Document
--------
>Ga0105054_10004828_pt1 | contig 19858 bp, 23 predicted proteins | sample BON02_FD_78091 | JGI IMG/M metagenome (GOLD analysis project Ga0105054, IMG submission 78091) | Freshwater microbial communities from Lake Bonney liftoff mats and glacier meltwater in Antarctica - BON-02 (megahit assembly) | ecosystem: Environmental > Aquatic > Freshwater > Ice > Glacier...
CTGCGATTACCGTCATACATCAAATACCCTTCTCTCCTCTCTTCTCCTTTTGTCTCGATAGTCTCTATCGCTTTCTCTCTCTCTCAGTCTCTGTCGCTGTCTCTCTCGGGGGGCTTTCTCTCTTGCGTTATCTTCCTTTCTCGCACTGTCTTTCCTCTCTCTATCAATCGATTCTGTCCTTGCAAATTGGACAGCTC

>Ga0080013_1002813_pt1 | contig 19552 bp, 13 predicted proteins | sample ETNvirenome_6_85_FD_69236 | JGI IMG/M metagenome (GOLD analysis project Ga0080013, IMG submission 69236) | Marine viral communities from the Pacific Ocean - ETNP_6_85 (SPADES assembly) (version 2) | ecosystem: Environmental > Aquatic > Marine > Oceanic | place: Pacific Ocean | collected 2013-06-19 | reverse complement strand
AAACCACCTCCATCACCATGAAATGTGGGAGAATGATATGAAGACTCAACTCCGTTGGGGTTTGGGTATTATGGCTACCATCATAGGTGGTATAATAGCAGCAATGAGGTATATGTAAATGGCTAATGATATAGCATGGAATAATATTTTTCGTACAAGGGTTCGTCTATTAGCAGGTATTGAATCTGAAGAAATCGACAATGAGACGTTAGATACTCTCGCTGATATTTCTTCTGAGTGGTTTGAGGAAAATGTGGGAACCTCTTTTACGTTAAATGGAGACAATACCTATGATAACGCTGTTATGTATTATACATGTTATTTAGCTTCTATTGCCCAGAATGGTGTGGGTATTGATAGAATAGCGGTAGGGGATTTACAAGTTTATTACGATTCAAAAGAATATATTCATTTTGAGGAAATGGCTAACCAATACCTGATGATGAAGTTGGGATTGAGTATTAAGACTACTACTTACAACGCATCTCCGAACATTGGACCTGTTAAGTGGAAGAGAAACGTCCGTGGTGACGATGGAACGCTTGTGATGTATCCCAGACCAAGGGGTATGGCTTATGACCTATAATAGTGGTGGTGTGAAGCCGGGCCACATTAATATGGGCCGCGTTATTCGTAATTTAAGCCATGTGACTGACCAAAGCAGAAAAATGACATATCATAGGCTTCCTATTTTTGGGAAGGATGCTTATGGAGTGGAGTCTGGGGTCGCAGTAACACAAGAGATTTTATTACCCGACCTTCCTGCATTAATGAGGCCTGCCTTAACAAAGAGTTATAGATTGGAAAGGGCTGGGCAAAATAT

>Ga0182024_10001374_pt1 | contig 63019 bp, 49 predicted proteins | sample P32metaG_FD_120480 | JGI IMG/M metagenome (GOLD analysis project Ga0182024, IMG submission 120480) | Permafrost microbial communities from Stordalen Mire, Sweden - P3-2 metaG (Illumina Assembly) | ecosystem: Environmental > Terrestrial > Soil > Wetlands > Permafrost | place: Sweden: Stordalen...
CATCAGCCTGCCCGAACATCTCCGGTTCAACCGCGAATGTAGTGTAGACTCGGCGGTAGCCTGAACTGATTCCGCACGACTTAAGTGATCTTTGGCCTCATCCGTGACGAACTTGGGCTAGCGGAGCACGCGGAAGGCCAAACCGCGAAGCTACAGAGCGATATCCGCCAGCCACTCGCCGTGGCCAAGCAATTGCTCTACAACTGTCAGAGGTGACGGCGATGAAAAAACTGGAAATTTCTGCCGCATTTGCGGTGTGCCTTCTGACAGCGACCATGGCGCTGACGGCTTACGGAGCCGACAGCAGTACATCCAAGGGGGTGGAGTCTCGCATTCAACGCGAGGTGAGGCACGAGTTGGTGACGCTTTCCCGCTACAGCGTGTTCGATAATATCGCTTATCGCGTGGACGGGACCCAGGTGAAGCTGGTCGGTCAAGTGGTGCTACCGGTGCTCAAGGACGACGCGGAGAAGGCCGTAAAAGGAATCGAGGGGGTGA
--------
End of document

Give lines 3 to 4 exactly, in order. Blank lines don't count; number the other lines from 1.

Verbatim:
>Ga0080013_1002813_pt1 | contig 19552 bp, 13 predicted proteins | sample ETNvirenome_6_85_FD_69236 | JGI IMG/M metagenome (GOLD analysis project Ga0080013, IMG submission 69236) | Marine viral communities from the Pacific Ocean - ETNP_6_85 (SPADES assembly) (version 2) | ecosystem: Environmental > Aquatic > Marine > Oceanic | place: Pacific Ocean | collected 2013-06-19 | reverse complement strand
AAACCACCTCCATCACCATGAAATGTGGGAGAATGATATGAAGACTCAACTCCGTTGGGGTTTGGGTATTATGGCTACCATCATAGGTGGTATAATAGCAGCAATGAGGTATATGTAAATGGCTAATGATATAGCATGGAATAATATTTTTCGTACAAGGGTTCGTCTATTAGCAGGTATTGAATCTGAAGAAATCGACAATGAGACGTTAGATACTCTCGCTGATATTTCTTCTGAGTGGTTTGAGGAAAATGTGGGAACCTCTTTTACGTTAAATGGAGACAATACCTATGATAACGCTGTTATGTATTATACATGTTATTTAGCTTCTATTGCCCAGAATGGTGTGGGTATTGATAGAATAGCGGTAGGGGATTTACAAGTTTATTACGATTCAAAAGAATATATTCATTTTGAGGAAATGGCTAACCAATACCTGATGATGAAGTTGGGATTGAGTATTAAGACTACTACTTACAACGCATCTCCGAACATTGGACCTGTTAAGTGGAAGAGAAACGTCCGTGGTGACGATGGAACGCTTGTGATGTATCCCAGACCAAGGGGTATGGCTTATGACCTATAATAGTGGTGGTGTGAAGCCGGGCCACATTAATATGGGCCGCGTTATTCGTAATTTAAGCCATGTGACTGACCAAAGCAGAAAAATGACATATCATAGGCTTCCTATTTTTGGGAAGGATGCTTATGGAGTGGAGTCTGGGGTCGCAGTAACACAAGAGATTTTATTACCCGACCTTCCTGCATTAATGAGGCCTGCCTTAACAAAGAGTTATAGATTGGAAAGGGCTGGGCAAAATAT